Figuring out what you want do after graduating from High School can be a confusing time. For Anna, this was definitely the case. With a keen interest in health and sciences, she was still unsure of the path she wanted to take. Now as a paediatric sleep scientist, university teacher and a mum she is doing something different everyday, keeping her life very interesting. Anna has kindly offered to share her journey from finishing school, completing a PhD to having a family.
Can you briefly explain your memories of Oakleigh Grammar? Favourite subjects, favourite part of the School, favourite sport or hobby at the time?
So many great memories! I think we felt like a family because of the small class sizes. Shared many laughs throughout the years and have made life-long friends (and spouse!). I would say some of the best memories were on camp! We looked forward to this every year. Favourite subjects were Biology and Chemistry. I have to admit I wasn’t very “sporty” but if I had to pick favourite sport, it would be cross-country running. Favourite hobby was painting and drawing.
What did you do once finishing at Oakleigh Grammar? What were you hoping to do?
So I really didn’t know what I wanted to do as a career upon finishing school, I knew I loved the sciences and health (particularly biology) but wasn’t sure what path to take. I applied for a Bachelor of Biomedical Sciences at Monash University. At the conclusion of this I was still unsure about what to do and went on to complete an Honours Degree in Public Health. I then stumbled across an ad to work as a paediatrist sleep scientist, I applied (not knowing much about the role to be honest) but fell in love with this field! Six months later I embarked on a PhD in Sleep Medicine which was challenging but also taught me so much. I published a number of papers and even a book chapter throughout this period. Since having a family however I decided research would be difficult to keep up so I have just remained in a clinical role, which I absolutely still love! During my Honours year I also started some teaching work in the field of Public Health for medical students at university. I also fell in love with this and still have sessional work with the university 10 years later teaching into various degrees including Bachelor of Biomedical Science and Bachelor of Health Sciences (tutorials and some lecturing).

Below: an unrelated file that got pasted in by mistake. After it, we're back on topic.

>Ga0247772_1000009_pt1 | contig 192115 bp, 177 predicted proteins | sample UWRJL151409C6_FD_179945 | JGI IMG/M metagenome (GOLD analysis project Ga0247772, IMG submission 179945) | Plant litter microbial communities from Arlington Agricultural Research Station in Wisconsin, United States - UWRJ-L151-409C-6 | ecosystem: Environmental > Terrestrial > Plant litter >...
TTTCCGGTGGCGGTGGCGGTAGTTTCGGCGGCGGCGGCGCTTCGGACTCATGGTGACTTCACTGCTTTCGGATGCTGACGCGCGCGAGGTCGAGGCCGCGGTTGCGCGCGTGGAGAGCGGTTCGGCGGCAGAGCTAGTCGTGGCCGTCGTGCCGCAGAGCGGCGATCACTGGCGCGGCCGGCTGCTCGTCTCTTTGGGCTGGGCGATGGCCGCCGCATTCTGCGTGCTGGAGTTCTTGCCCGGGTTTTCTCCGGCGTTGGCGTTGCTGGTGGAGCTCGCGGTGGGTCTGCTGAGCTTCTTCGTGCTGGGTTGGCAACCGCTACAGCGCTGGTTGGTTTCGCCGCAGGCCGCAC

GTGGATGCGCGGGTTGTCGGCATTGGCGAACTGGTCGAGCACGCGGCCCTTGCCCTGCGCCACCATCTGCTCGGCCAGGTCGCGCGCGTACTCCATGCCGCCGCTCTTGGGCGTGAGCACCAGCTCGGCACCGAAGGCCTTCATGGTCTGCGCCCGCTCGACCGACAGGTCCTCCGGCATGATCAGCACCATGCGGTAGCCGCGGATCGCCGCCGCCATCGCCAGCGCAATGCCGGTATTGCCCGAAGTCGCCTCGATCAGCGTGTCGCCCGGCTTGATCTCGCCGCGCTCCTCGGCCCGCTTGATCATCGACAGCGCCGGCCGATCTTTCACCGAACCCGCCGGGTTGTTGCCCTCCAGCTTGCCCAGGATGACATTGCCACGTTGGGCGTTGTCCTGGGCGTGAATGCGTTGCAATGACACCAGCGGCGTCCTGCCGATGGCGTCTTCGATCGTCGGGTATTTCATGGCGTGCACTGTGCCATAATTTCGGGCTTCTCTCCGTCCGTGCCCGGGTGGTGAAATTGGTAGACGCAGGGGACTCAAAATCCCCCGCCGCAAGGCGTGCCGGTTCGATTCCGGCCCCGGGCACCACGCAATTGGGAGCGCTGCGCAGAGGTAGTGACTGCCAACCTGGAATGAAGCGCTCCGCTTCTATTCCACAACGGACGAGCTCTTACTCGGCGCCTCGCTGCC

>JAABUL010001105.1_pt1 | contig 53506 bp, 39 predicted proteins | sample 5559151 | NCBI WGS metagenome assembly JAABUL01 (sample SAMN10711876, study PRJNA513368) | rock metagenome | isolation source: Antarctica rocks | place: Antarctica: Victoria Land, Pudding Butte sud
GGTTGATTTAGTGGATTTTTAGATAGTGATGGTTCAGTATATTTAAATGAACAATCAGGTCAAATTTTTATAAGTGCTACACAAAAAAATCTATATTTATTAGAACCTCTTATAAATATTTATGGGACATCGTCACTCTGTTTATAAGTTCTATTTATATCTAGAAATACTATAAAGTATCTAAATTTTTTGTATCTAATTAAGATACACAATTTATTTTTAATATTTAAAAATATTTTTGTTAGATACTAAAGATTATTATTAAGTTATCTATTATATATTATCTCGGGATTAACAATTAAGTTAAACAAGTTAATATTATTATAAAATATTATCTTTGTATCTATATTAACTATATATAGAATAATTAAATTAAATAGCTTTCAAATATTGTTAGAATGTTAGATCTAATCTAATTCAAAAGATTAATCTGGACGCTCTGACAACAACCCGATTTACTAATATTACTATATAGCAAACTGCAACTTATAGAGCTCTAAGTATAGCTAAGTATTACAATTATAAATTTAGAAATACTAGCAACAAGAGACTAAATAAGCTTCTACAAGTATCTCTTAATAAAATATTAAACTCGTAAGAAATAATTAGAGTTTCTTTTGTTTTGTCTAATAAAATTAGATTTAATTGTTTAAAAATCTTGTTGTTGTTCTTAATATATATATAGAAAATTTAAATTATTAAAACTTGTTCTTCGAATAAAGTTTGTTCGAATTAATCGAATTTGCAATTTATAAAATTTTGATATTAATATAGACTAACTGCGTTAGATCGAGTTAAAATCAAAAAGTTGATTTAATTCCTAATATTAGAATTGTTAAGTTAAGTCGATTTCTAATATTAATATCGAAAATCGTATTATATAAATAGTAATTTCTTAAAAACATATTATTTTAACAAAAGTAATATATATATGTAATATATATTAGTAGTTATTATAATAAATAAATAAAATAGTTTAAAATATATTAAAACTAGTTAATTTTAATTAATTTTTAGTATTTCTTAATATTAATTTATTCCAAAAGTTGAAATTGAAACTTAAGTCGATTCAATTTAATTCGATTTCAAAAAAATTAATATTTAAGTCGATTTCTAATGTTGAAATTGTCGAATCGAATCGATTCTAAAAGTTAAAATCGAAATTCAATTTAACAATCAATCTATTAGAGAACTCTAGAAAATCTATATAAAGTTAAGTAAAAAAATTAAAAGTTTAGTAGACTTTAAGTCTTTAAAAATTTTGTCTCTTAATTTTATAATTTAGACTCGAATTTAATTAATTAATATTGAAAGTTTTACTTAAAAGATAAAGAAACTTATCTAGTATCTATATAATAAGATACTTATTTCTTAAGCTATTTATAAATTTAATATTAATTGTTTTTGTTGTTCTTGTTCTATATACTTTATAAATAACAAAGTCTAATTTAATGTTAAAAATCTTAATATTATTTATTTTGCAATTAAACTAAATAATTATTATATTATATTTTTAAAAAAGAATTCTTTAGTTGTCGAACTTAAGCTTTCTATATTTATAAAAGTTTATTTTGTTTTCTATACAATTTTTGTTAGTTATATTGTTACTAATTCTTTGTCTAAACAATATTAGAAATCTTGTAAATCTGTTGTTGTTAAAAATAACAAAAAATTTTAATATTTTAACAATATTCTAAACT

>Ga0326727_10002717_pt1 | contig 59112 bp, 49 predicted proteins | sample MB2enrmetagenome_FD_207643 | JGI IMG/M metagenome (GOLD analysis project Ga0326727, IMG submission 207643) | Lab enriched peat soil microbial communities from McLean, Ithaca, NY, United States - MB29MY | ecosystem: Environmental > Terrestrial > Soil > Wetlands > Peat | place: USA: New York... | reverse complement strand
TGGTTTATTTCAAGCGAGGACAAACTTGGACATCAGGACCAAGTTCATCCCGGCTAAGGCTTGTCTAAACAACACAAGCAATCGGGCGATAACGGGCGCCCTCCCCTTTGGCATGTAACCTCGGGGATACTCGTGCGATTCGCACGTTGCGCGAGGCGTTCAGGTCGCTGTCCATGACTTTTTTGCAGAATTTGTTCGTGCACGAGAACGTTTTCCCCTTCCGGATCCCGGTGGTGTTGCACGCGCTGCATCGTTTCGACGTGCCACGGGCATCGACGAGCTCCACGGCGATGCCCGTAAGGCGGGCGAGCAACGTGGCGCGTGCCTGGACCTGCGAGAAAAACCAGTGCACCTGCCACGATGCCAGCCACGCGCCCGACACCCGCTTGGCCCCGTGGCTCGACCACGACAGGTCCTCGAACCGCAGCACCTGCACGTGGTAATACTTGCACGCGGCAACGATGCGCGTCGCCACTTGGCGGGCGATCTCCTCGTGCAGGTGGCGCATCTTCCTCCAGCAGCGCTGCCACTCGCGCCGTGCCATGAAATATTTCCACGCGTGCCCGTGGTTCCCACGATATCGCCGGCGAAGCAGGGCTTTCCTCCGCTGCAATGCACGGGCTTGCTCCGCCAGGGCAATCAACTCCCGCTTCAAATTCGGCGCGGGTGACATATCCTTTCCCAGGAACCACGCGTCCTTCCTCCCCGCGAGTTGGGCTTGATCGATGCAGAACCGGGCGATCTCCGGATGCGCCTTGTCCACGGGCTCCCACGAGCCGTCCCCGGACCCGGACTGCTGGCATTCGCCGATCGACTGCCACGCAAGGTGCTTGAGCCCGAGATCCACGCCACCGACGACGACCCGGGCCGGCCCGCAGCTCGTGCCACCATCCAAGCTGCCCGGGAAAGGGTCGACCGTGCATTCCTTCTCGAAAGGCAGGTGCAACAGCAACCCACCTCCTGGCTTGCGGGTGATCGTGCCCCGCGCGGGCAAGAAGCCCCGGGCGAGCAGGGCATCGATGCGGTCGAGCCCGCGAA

What is the most rewarding thing about your career thus far?
For my sleep scientist role I would say I absolutely love working with the kids and their families. I love when families arrive at the hospital worried about how it will all go and we can reassure them, and then actually turn the sleep study into a fun and positive experience! Parents are often gobsmacked about how well it goes! The other part of my role is to analyse these sleep studies and write up the reports for our sleep doctors which form part of the diagnosis for these patients. Every child and study is different and we see patients from newborn to teenagehood, there’s lots of variety and it keeps it very interesting. I also find the teaching at university rewarding. I love getting to know a new cohort/s of students every year and feeling like you’ve imparted some wisdom (even if it feel like it’s only a little bit at times.)
Whilst having its rewards, what would you say the challenges of the role are?
Being a paediatric sleep scientist definitely has its challenges, particularly when working with the younger age group such as the one and two year olds, but I think this is also a positive as it makes it interesting and keeps you on your toes!
I would have to say that the most challenging thing about teaching at university these days is keeping students engaged, ten years ago it was much easier done! It’s much trickier now when every student has a laptop and smartphone, and they feel like they’re “a click away” from all the answers.
Would your younger self have predicted the career/life that you have now?
Nope, not even close!
What is one piece of advice you would tell your younger self if you could?
Not to stress about “knowing” what career path I should take as a High School student. I was often jealous of people who knew exactly what they wanted to do, but the truth is you need to go out and experience the world and different work environments before you know what is right for you! Also, to give anything a go even if it seems scary or out of your depth. I was “pushed” into teaching the first year medical students and from the very first class it was so different to what I thought it would be and I just loved it, it was a big surprise!
You have very much stayed apart of the Oakleigh Grammar Community, what do you feel the benefit of this is for yourself/your children who now attend the School?
As I mentioned before, I have such fond memories of the school and still maintain very close friendships with several classmates of mine. I loved the “community feel” and my hope is for my boys to have a similar positive experience.